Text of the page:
I’m writing about the tragic death of a young 20yr-old boy ( he was a tall rugby player) who lived behind us here in a northern suburb of Glasgow. He was violently and indiscriminately attacked in the centre of Glasgow by two youths. A recent study from California cited Scotland as having the highest rates of Youth violence in the world. When it reaches so close to home, it shocks and horrifies us all.
As I pick up the Evening Times I read of further attacks. Apparently the two Youths involved in the random attack, injured several others the same night. My son works as a junior doctor in Glasgow and those on call in the Infirmary talked of the numbers brought in injured that same night. It was a Friday night after an Old Firm clash.
We live in a Culture of Violence, that starts in the home and spread out into the community at large. Add to this a cocktail of alcohol over-indulgence and ease of access to drugs, and you have a lethal combination, a powder keg just waiting to explode.
Irvine Welsh, author of Trainspotting, recently suggested in the press that it was time for an Open Debate on this pressing subject. Perhaps we need to look at other cosmopolitan areas such as New York, which used to have a high level of violence, and adopted a zero tolerance approach several years ago – which meant targeting young criminals and the smallest crimes, before it leads to the more serious ones. My daughter was there this summer and found New York a safer city to walk around in than Glasgow. We also need to tackle the alcohol and drug abuse problems, through education and through stricter laws on selling alcohol to the very young.
The introduction of laws banning physical violence in the home may help to raise awareness that violence towards others is not acceptable behaviour in our society. This also raises questions about our society’s attitude to violence generally, as a way of controlling others. There are other more successful ways of coping with problems and with young children. Another problem is the severe lack of male role models for many young boys growing up here, and the fact that Scotland has such a high rate of single parent families.
The second issue is attitudes to binge drinking. We glorify ‘being drunk’ and ‘binge drinking’ in Scotland – as if it is something to be proud of. A whole generation is being caught up in a cheap triple alcoholic haze. Do we care? Well we should. We set the example by what we do and say. My view is it is the entire ‘Culture’ and attitudes here in Scotland that have to change, and not about a few experts telling the less fortunate to behave better.
It is time we looked seriously at these and other alternative ways of behaving, before youth violence escalates even further on our streets.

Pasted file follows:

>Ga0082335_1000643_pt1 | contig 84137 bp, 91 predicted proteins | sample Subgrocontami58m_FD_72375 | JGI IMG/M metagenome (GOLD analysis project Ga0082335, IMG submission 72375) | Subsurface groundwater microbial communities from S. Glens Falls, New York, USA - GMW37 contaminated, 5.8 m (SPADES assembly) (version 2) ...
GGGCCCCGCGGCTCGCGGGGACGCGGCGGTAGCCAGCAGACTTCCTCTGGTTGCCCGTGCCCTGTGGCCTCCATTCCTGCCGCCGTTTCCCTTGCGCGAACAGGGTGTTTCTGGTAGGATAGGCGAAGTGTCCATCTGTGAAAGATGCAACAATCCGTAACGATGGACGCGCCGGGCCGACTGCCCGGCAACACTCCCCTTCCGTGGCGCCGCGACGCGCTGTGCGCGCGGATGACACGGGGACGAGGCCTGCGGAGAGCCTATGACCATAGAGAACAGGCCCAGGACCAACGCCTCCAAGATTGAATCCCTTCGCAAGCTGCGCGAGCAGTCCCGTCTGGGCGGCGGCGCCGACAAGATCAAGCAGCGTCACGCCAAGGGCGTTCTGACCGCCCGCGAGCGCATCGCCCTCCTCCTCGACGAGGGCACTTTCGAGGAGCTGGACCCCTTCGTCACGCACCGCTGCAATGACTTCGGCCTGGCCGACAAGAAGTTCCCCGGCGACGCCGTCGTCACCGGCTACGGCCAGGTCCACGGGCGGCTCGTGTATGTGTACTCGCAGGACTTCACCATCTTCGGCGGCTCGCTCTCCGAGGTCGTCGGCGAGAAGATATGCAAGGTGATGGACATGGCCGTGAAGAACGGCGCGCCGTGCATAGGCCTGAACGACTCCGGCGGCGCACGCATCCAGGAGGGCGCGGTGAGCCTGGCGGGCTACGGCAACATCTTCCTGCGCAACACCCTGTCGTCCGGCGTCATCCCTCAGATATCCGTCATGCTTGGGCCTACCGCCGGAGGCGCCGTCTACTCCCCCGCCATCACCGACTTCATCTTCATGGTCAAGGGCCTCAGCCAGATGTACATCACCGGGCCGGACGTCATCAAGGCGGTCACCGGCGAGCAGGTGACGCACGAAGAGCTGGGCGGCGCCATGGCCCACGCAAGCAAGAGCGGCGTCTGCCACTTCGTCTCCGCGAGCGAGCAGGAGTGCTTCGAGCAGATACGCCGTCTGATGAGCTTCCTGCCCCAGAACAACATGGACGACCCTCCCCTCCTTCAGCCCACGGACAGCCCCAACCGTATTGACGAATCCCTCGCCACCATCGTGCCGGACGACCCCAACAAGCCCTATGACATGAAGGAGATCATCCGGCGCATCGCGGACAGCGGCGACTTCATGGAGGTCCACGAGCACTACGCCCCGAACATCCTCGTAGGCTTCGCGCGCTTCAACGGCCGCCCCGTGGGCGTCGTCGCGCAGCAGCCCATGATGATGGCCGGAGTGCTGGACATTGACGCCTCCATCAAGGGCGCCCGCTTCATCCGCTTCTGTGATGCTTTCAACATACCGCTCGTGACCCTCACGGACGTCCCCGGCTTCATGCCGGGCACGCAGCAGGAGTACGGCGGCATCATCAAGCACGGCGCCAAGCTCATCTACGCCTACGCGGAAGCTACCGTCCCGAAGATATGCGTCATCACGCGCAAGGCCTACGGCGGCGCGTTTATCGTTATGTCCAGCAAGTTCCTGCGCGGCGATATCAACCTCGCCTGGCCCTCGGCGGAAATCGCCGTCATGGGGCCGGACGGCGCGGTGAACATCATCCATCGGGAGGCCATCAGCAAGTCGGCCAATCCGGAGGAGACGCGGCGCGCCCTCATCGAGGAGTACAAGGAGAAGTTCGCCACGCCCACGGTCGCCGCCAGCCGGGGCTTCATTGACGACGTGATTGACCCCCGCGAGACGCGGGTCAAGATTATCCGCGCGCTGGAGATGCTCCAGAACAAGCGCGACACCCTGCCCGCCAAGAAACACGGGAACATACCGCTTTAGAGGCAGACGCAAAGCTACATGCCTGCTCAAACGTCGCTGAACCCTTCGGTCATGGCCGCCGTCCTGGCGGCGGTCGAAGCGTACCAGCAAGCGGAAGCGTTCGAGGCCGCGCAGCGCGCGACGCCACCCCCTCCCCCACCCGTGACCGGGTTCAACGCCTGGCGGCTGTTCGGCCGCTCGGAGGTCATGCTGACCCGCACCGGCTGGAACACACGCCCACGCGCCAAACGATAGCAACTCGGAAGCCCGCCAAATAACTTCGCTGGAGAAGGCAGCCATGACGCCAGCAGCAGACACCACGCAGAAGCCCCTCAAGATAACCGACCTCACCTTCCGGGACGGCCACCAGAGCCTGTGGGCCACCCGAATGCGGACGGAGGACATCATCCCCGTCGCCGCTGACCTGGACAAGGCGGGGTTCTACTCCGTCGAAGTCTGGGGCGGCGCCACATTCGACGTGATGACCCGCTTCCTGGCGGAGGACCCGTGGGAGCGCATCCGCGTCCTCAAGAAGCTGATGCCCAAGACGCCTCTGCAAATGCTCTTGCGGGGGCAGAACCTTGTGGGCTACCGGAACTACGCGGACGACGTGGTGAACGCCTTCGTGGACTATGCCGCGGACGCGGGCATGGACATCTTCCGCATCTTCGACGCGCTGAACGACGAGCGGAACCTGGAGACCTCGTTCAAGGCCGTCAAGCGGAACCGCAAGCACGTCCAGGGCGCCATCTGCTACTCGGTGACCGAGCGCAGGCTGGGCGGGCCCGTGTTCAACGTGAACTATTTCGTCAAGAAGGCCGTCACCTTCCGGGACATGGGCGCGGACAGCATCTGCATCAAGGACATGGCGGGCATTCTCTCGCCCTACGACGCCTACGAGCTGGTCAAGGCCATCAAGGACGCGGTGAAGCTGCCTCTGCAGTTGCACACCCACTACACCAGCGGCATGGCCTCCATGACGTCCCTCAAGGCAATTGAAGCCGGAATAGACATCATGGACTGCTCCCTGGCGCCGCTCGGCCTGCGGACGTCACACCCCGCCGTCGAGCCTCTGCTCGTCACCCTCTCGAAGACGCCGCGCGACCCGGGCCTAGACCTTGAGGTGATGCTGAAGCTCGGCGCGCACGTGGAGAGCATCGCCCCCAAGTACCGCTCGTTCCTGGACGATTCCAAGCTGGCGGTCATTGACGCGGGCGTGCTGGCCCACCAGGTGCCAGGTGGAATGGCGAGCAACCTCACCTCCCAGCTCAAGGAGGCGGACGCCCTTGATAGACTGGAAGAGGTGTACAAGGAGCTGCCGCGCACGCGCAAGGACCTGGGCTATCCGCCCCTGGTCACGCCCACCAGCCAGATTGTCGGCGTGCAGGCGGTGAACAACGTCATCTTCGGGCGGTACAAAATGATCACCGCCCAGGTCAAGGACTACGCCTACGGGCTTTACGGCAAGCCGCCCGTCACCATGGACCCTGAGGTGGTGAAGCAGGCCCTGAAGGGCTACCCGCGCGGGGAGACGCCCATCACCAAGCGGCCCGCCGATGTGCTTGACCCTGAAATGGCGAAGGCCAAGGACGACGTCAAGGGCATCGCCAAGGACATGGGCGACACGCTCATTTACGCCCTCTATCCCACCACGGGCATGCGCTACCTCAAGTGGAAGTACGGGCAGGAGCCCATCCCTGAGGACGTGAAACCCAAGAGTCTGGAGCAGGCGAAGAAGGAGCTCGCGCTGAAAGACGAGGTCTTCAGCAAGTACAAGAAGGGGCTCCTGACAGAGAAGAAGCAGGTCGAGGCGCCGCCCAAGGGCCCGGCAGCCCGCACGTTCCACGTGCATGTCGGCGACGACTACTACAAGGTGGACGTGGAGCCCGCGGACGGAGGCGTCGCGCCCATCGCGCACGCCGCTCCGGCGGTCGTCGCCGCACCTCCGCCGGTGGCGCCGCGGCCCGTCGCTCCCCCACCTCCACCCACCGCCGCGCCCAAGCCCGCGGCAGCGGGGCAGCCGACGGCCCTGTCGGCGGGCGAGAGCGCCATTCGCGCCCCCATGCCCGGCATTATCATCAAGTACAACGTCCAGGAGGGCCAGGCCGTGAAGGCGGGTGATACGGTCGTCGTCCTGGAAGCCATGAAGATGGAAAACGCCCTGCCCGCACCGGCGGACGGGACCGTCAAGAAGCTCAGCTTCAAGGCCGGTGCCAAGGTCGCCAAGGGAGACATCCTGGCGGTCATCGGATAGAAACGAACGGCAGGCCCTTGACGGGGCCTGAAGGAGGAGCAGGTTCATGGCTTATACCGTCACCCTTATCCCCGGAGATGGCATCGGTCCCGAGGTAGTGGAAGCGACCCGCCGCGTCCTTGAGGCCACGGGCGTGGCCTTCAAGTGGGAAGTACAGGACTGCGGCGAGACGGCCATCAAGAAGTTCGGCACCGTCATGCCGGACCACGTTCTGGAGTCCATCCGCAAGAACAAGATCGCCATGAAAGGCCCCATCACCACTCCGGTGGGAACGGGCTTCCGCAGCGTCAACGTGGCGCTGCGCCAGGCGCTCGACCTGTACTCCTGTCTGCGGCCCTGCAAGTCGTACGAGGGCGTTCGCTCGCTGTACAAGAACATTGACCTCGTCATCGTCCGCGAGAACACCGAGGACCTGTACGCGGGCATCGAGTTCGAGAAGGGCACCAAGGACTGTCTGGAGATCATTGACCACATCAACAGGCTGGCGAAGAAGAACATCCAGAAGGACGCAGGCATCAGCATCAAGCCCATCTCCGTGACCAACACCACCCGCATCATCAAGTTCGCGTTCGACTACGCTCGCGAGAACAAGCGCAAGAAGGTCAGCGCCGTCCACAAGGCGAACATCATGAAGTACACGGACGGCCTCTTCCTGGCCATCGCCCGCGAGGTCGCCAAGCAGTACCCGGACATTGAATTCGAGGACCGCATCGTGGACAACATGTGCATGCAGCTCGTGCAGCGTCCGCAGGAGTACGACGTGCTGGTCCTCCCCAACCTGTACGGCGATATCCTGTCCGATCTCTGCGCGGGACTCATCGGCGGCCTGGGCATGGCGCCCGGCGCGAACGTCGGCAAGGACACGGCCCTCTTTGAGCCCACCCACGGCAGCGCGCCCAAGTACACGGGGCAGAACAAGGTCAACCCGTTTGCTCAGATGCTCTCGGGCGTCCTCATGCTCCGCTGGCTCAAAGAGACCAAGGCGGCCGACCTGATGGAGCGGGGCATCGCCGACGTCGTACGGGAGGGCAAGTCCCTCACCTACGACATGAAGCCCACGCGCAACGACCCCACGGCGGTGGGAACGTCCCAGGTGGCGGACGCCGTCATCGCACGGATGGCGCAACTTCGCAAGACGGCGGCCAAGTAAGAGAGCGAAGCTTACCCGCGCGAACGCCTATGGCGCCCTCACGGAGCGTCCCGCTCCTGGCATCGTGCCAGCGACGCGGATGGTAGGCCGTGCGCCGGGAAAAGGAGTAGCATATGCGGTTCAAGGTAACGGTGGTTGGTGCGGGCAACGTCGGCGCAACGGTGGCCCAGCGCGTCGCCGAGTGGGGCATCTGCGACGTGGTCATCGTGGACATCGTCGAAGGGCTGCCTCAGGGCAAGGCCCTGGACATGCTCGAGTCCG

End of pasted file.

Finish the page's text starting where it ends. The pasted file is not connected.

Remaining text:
The Mail Saturday Essay Irvine Walsh October 22nd2005-10-26
‘The way forward to break the cycle of Youth Violence in Scotland’ - I f we treat young people with respect then hopefully they will view us with respect too.
In Reply to - The Mail ‘Saturday Essay’ - Irvine Walsh October 22nd2005-10-26
Mr Walsh voiced lucid and clear thoughts on Scotland’s difficult problems around youth violence, which are clearly complex, often ignored and deep rooted. So I thought I’d reply to some of the issues he raised on the problems around sectarianism, politics and alcohol.. He feels this subject is so very important that more open debate is needed here to open up the issues and look at possible solutions.
A new Californian study stated recently that Scotland has the highest rate of youth violence in the developed world.
There are many problems for young people.
Attitudes to Alcohol. - There needs to be laws like not drinking on the streets, and restrictions on age, but attitudes towards alcohol start in the home. In France and in other countries, children often take a glass of wine at home or are allowed friends over for a few beers. It’s about talking with your children too – keeping the lines open. Also I believe there should be more discussion in school about the illness of being an alcoholic.
Sex Education and the family - Mr Walsh didn’t touch on the issue of poor sex education and the fact that Scotland has the highest proportion of single mother families, with a serious lack of good male role models. Big brother /sister and mentor schemes are one way forward. Also encouraging people to take charge themselves of community schemes. The best way to improve things, in my view, is by strengthening the institution of the family, as the most successful social structure that we have. This has not been done in recent years, in fact a strong sense of family seems to be actively discouraged.
Solutions start at the community level. The problems are many, such as a lack of opportunities, jobs, and education. College Bursaries are one way to offer young people the chance of better futures.
Sometimes we need to recognise that the old ways of viewing things are no longer relevant to today’s world. There are many ways forward for young people, such as the Sure Start programs to assist most disadvantaged families, courses on good parenting, better housing and encouraging local business enterprises.
It’s very important to keep the lines of communication open with young people and view them as the young adults of tomorrow. If we treat young people with respect then hopefully they will view us with respect too.